Written by Monkey Riley July 28, 2011
No "Blue" Humor
First, it must be said that Neil Patrick Harris and Jayma Mays make the world's most adorable couple. While fate has it they'll never couple up in real life, they could easily be the next Hanks-Ryan. In THE SMURFS, Harris and Mays play a married couple expecting their first child. When Clumsy Smurf falls into "Patrick's" box at a work event, the Smurfs come into the couple's life. The Smurfs become a metaphor for how Patrick is not prepared to add a baby into the mix of his stressful work life. The message of the story -- to appreciate fleeting special moments -- is really directed toward the parents, a growing trend in children's films.
The storyline for kids is about the Smurfs trying to escape Gargamel, this time in New York City. With the Smurfs all named after their primary characteristic (Brainy, Clumsy, Grumpy, etc.), kids learn they can always choose who they are beyond how others label them. The messaging for kids isn't too strong, though, it's mainly just silly fun.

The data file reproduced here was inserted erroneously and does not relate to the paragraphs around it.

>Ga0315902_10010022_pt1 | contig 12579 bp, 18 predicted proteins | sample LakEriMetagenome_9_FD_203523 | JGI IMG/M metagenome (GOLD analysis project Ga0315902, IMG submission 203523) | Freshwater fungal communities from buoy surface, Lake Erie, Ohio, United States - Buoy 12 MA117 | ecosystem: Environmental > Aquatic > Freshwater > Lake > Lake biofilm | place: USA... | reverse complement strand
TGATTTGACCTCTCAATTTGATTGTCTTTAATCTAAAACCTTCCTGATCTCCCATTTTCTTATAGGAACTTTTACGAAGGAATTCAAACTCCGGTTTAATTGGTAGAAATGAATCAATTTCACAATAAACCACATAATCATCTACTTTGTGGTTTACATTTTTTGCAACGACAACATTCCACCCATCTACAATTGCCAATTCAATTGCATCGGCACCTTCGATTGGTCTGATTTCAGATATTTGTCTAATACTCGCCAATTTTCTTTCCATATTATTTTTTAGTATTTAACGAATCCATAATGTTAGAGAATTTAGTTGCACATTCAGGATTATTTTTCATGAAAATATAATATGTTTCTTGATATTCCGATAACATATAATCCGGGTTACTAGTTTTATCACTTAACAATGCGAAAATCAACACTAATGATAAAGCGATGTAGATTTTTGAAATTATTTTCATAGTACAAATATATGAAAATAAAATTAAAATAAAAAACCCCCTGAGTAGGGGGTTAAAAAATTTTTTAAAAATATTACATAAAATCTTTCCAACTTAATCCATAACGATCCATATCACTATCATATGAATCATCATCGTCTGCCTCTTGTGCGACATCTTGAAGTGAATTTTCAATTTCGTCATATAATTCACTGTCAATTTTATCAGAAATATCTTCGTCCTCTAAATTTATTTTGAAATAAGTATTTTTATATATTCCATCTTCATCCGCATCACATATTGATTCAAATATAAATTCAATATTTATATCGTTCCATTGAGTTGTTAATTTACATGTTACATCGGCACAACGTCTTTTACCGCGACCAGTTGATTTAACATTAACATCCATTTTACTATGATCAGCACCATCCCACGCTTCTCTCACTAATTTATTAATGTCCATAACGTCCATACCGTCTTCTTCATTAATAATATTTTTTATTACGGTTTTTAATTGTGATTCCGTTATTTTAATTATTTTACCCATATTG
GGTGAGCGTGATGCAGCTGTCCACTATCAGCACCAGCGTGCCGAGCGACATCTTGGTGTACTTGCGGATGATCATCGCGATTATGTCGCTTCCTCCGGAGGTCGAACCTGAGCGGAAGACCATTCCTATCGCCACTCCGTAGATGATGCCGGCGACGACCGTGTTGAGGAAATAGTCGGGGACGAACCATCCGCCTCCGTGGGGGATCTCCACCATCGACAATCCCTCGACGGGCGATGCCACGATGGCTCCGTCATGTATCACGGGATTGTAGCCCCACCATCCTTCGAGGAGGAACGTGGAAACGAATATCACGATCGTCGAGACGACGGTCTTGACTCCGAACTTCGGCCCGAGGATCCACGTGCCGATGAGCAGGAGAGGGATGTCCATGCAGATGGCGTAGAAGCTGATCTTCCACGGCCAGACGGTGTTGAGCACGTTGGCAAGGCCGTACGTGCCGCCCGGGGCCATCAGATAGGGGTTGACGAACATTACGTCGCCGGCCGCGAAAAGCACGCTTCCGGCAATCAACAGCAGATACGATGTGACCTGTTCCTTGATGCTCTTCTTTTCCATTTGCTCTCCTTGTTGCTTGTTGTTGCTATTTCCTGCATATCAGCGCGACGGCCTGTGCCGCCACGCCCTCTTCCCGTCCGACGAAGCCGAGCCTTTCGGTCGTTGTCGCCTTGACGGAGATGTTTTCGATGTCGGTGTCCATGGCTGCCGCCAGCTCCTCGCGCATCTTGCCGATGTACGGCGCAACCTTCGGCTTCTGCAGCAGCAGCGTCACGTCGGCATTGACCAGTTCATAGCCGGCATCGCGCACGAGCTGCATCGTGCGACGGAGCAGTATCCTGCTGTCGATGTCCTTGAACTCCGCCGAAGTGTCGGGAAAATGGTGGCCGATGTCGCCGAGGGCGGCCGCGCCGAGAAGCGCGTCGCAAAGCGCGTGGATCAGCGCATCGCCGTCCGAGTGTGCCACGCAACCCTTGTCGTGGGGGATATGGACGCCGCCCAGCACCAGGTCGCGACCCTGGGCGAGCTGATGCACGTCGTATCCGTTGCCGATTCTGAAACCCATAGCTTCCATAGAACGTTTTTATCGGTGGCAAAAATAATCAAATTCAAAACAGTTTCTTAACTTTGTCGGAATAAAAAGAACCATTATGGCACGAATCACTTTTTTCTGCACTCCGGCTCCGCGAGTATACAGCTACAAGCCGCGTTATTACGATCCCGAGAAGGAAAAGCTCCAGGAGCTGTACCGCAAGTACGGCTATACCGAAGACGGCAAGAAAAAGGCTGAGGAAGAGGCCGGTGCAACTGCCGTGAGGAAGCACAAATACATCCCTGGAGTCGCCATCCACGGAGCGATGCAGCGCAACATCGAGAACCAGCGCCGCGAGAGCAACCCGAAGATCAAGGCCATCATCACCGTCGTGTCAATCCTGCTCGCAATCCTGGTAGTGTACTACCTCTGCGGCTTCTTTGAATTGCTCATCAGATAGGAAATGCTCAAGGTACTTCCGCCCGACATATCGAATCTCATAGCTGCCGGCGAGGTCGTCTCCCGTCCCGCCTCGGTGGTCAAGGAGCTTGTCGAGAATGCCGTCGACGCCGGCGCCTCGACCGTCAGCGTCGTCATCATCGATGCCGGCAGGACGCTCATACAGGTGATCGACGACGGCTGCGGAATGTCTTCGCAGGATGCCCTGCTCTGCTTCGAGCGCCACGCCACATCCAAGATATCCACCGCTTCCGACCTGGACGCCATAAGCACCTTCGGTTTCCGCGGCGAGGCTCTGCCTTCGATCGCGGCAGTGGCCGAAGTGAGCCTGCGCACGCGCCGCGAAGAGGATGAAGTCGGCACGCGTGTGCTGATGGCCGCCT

The big question for parents may be: can I stomach seeing this film? I found the Smurfs annoying when I was a kid, but the film is more palatable than the TV show (thank you live-action storyline!). Plus, Hank Azaria is hilarious as Gargamel. The use of the word "smurf" as an adjective and verb is frequent and is sometimes used to replace a curse word ("son of a smurf!"). One unsettling thing that may make some kids uncomfortable is that the cat is continually physically mistreated for comic purposes. Azrael is a CGI cat but it still may bother some children to see an animal depicted that way, even if he's a villain.
Judging from my screening, the story wasn't interesting to the preK crowd, a 4-year old near me asked his mother if he could go home about 2/3 into the film. While THE SMURFS seems like it's a movie for very young children, I don't recommend for kids under 5.